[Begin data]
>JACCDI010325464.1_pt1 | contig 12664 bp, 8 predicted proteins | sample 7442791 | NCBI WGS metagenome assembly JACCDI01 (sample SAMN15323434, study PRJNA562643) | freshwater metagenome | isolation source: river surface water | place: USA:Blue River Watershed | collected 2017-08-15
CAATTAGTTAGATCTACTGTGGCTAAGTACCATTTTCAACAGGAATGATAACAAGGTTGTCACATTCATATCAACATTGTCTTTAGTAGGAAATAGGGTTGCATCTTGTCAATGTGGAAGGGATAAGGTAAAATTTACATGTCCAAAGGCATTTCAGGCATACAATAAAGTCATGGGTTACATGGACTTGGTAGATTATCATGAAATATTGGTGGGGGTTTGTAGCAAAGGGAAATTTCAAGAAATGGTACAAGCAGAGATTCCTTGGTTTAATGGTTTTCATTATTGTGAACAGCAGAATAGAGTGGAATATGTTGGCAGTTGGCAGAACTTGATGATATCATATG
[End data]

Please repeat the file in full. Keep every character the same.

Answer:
>JACCDI010325464.1_pt1 | contig 12664 bp, 8 predicted proteins | sample 7442791 | NCBI WGS metagenome assembly JACCDI01 (sample SAMN15323434, study PRJNA562643) | freshwater metagenome | isolation source: river surface water | place: USA:Blue River Watershed | collected 2017-08-15
CAATTAGTTAGATCTACTGTGGCTAAGTACCATTTTCAACAGGAATGATAACAAGGTTGTCACATTCATATCAACATTGTCTTTAGTAGGAAATAGGGTTGCATCTTGTCAATGTGGAAGGGATAAGGTAAAATTTACATGTCCAAAGGCATTTCAGGCATACAATAAAGTCATGGGTTACATGGACTTGGTAGATTATCATGAAATATTGGTGGGGGTTTGTAGCAAAGGGAAATTTCAAGAAATGGTACAAGCAGAGATTCCTTGGTTTAATGGTTTTCATTATTGTGAACAGCAGAATAGAGTGGAATATGTTGGCAGTTGGCAGAACTTGATGATATCATATG